The surface epithelial cells of the gastric mucosa transport Na+ from lumen to serosa. The first step in this process is the entry of Na+ through an amiloride-sensitive Na+ channel at the apical membrane. The exact function(s) of this Na+ transport are unknown, but it has been suggested that it might help the stomach to withstand an acid load. The present study was undertaken to examine the effects of low luminal pH and the alkali cations Li+, K+, Rb+, and Cs+ on the amiloride-sensitive Na+ permeability of the apical membrane of Necturus antral cells by measuring the changes in apical membrane voltage (V(mc)) using conventional microelectrode techniques. Isosmolar replacement of luminal NaCl (pH 7.25) with LiCl caused a depolarization of the V(mc), a decrease in transepithelial resistance (R(t)), and an increase in the transepithelial potential (V(ms)), whereas replacement with KCl, RbCl, or CsCl caused a hyperpolarization of the V(mc), an increase in R(t), and a decrease in the V(ms). Luminal acidification from pH 7.25 to pH 3.00 caused very similar changes with all the cation solutions tested, hyperpolarizing the V(mc), increasing R(t), and reducing the V(ms) to near 0 mV. Acidification of the luminal NaCl solution from pH 7.25 to pH 2.00 caused a progressive hyperpolarization of the V(mc) similar to the effects seen with luminal amiloride (10-4 M) in pH 7.25 NaCl solutions or luminal Na+-free (N-methyl-D-glucamine) Ringer at pH 7.25. These results demonstrate that 1) of the cations tested only Li+ can substitute for Na+ in maintaining the V(mc), and 2) external H ions (low luminal pH) block cation permeability of the apical membrane.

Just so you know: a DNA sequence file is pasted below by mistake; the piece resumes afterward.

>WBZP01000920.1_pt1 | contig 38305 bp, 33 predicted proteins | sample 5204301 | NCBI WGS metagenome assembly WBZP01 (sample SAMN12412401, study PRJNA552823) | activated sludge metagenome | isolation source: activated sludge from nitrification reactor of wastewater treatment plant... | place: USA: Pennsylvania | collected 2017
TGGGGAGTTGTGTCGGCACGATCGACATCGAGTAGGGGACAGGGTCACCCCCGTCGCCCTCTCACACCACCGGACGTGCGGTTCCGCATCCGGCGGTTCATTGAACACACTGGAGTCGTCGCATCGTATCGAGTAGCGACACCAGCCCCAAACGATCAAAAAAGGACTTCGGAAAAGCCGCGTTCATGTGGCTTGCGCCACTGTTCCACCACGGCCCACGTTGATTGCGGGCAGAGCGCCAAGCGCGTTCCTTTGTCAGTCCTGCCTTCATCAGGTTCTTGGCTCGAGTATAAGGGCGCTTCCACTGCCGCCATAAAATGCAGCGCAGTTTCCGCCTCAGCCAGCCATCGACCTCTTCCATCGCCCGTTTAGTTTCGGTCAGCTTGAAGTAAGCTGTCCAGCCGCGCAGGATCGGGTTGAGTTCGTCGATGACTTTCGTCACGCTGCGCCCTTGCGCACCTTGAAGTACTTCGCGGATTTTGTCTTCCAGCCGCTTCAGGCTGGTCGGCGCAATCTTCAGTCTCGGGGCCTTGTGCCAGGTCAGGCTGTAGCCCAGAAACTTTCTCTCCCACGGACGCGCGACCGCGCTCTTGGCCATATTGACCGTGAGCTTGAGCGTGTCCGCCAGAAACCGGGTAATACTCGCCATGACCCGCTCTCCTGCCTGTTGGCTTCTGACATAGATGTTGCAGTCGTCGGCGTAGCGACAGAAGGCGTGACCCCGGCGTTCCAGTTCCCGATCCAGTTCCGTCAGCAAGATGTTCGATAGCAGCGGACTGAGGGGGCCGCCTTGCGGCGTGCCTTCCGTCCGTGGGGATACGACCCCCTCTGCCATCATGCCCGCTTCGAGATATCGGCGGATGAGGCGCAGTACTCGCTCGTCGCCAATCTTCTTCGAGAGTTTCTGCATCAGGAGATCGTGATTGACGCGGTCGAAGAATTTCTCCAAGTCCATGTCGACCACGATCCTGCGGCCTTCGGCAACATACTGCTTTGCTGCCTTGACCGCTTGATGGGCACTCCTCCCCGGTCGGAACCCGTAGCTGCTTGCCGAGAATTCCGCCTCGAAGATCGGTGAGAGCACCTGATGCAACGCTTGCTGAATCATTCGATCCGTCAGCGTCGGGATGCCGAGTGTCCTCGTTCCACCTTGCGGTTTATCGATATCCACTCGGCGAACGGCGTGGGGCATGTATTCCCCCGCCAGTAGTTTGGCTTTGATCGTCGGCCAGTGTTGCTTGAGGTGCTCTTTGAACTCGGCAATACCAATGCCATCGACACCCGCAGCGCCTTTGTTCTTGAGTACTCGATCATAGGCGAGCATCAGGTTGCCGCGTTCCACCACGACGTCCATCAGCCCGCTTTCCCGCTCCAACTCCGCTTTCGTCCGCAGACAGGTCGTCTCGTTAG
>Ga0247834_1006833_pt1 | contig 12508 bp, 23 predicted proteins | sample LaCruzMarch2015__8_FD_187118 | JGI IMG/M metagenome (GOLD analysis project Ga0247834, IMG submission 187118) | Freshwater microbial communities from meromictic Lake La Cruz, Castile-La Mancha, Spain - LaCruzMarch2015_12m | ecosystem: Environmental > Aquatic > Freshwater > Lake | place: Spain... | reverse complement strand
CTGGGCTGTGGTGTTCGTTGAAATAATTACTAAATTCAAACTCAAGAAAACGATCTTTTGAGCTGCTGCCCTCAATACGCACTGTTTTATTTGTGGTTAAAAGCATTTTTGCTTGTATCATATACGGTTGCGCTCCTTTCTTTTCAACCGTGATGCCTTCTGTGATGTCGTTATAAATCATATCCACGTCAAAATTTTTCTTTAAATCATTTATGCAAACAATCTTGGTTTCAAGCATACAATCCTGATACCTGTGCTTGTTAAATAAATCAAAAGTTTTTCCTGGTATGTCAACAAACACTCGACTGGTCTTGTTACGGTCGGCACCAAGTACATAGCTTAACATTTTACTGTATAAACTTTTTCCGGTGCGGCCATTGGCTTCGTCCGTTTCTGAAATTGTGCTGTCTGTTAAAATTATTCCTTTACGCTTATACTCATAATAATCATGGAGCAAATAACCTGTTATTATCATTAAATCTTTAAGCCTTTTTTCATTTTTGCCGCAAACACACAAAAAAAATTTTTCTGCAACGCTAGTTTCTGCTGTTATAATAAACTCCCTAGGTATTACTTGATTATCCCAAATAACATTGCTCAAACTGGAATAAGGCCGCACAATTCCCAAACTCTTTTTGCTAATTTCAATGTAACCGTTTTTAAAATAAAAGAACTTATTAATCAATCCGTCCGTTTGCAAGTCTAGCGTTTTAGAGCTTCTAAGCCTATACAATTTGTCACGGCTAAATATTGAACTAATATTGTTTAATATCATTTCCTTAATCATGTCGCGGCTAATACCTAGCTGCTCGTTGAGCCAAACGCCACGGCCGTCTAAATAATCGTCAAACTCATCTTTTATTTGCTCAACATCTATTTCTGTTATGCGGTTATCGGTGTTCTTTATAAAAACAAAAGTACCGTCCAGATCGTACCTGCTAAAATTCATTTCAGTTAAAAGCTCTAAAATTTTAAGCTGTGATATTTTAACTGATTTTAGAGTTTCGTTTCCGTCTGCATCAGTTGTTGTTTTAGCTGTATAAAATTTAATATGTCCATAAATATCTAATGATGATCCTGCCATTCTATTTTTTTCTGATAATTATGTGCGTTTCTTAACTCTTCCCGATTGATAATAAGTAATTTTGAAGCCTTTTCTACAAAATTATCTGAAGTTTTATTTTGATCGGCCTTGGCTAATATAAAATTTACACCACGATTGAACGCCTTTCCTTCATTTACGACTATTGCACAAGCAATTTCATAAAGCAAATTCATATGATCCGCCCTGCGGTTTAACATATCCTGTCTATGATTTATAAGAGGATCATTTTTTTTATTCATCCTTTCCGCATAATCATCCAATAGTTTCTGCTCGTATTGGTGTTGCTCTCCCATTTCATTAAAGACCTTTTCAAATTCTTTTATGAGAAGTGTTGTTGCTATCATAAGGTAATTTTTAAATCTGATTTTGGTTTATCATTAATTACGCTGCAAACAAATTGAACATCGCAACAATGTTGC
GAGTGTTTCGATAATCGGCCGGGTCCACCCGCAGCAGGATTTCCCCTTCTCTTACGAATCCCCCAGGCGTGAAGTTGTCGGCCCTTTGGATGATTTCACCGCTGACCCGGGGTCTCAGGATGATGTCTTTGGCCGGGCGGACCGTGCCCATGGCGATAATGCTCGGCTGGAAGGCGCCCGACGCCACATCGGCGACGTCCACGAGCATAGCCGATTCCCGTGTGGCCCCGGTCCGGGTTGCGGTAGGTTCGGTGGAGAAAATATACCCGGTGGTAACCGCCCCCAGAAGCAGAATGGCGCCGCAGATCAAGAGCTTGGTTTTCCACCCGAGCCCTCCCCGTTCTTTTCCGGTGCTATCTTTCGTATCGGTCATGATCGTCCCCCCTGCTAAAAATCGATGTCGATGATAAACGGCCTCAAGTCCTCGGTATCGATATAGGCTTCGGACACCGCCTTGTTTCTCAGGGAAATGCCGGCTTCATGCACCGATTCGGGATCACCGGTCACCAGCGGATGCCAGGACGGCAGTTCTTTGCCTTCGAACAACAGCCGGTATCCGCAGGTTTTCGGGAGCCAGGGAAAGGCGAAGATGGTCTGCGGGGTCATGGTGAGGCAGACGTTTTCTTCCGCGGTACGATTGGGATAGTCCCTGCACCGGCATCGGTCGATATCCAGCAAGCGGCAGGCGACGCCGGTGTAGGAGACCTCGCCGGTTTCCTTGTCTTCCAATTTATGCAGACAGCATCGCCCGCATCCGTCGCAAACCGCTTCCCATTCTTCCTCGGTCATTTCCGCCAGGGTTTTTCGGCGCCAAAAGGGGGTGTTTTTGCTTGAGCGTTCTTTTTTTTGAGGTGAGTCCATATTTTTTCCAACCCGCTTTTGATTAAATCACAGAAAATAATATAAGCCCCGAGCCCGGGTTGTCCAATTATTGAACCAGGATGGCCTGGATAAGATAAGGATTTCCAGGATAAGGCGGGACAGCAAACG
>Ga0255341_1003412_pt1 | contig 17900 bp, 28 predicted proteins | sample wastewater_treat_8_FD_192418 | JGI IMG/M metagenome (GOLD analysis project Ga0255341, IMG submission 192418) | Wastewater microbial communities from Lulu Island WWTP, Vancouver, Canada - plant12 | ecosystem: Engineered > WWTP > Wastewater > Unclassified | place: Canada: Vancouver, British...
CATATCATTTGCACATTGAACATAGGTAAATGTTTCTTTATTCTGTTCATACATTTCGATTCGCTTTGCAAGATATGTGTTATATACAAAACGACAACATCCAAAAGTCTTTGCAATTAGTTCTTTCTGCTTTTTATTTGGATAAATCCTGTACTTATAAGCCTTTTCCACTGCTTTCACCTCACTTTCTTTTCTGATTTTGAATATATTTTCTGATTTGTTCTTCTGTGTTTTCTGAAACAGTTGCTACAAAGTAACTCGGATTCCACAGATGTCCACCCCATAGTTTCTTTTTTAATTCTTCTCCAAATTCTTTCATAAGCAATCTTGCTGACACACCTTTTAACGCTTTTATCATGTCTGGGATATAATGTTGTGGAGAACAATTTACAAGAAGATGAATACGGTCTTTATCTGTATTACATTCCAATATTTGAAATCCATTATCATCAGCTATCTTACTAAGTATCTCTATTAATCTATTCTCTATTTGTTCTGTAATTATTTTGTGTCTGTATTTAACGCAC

|Original language||English (US)|
|Journal||American Journal of Physiology - Gastrointestinal and Liver Physiology|
|State||Published - 1989|
ASJC Scopus subject areas
- Physiology (medical)